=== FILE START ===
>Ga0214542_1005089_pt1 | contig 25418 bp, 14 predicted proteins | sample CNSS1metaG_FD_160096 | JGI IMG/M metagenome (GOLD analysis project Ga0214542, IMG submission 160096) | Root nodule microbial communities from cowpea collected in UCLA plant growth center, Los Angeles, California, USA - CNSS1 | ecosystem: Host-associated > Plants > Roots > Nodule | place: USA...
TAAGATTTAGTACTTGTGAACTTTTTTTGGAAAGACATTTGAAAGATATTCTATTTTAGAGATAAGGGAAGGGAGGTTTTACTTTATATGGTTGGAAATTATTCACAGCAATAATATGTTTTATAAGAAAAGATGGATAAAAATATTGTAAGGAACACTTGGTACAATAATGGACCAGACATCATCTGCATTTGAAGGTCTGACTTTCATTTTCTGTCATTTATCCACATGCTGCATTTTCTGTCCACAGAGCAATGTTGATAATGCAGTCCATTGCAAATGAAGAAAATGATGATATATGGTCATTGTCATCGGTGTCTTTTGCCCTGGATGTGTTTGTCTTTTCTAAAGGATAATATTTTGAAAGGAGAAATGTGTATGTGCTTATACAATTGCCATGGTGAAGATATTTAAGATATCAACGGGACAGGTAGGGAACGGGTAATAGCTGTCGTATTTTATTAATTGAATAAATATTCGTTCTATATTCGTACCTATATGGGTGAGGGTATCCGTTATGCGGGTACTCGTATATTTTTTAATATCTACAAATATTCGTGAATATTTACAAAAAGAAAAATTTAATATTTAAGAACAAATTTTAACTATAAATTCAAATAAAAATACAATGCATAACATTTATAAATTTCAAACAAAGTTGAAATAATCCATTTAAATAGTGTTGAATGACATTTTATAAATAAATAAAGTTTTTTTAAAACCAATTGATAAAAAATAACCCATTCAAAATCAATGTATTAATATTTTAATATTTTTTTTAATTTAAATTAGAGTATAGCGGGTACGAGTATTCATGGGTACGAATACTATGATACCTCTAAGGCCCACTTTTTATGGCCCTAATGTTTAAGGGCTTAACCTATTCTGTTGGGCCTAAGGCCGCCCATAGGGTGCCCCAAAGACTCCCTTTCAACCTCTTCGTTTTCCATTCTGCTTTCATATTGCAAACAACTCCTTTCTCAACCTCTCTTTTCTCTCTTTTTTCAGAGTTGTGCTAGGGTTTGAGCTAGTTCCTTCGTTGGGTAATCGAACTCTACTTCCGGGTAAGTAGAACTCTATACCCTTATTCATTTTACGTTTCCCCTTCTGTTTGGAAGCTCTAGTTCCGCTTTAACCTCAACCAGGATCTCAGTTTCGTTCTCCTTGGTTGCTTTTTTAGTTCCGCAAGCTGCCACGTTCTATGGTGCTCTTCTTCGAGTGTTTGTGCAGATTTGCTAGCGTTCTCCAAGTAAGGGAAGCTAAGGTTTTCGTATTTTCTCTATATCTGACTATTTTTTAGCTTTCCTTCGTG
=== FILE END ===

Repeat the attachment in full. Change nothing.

>Ga0214542_1005089_pt1 | contig 25418 bp, 14 predicted proteins | sample CNSS1metaG_FD_160096 | JGI IMG/M metagenome (GOLD analysis project Ga0214542, IMG submission 160096) | Root nodule microbial communities from cowpea collected in UCLA plant growth center, Los Angeles, California, USA - CNSS1 | ecosystem: Host-associated > Plants > Roots > Nodule | place: USA...
TAAGATTTAGTACTTGTGAACTTTTTTTGGAAAGACATTTGAAAGATATTCTATTTTAGAGATAAGGGAAGGGAGGTTTTACTTTATATGGTTGGAAATTATTCACAGCAATAATATGTTTTATAAGAAAAGATGGATAAAAATATTGTAAGGAACACTTGGTACAATAATGGACCAGACATCATCTGCATTTGAAGGTCTGACTTTCATTTTCTGTCATTTATCCACATGCTGCATTTTCTGTCCACAGAGCAATGTTGATAATGCAGTCCATTGCAAATGAAGAAAATGATGATATATGGTCATTGTCATCGGTGTCTTTTGCCCTGGATGTGTTTGTCTTTTCTAAAGGATAATATTTTGAAAGGAGAAATGTGTATGTGCTTATACAATTGCCATGGTGAAGATATTTAAGATATCAACGGGACAGGTAGGGAACGGGTAATAGCTGTCGTATTTTATTAATTGAATAAATATTCGTTCTATATTCGTACCTATATGGGTGAGGGTATCCGTTATGCGGGTACTCGTATATTTTTTAATATCTACAAATATTCGTGAATATTTACAAAAAGAAAAATTTAATATTTAAGAACAAATTTTAACTATAAATTCAAATAAAAATACAATGCATAACATTTATAAATTTCAAACAAAGTTGAAATAATCCATTTAAATAGTGTTGAATGACATTTTATAAATAAATAAAGTTTTTTTAAAACCAATTGATAAAAAATAACCCATTCAAAATCAATGTATTAATATTTTAATATTTTTTTTAATTTAAATTAGAGTATAGCGGGTACGAGTATTCATGGGTACGAATACTATGATACCTCTAAGGCCCACTTTTTATGGCCCTAATGTTTAAGGGCTTAACCTATTCTGTTGGGCCTAAGGCCGCCCATAGGGTGCCCCAAAGACTCCCTTTCAACCTCTTCGTTTTCCATTCTGCTTTCATATTGCAAACAACTCCTTTCTCAACCTCTCTTTTCTCTCTTTTTTCAGAGTTGTGCTAGGGTTTGAGCTAGTTCCTTCGTTGGGTAATCGAACTCTACTTCCGGGTAAGTAGAACTCTATACCCTTATTCATTTTACGTTTCCCCTTCTGTTTGGAAGCTCTAGTTCCGCTTTAACCTCAACCAGGATCTCAGTTTCGTTCTCCTTGGTTGCTTTTTTAGTTCCGCAAGCTGCCACGTTCTATGGTGCTCTTCTTCGAGTGTTTGTGCAGATTTGCTAGCGTTCTCCAAGTAAGGGAAGCTAAGGTTTTCGTATTTTCTCTATATCTGACTATTTTTTAGCTTTCCTTCGTG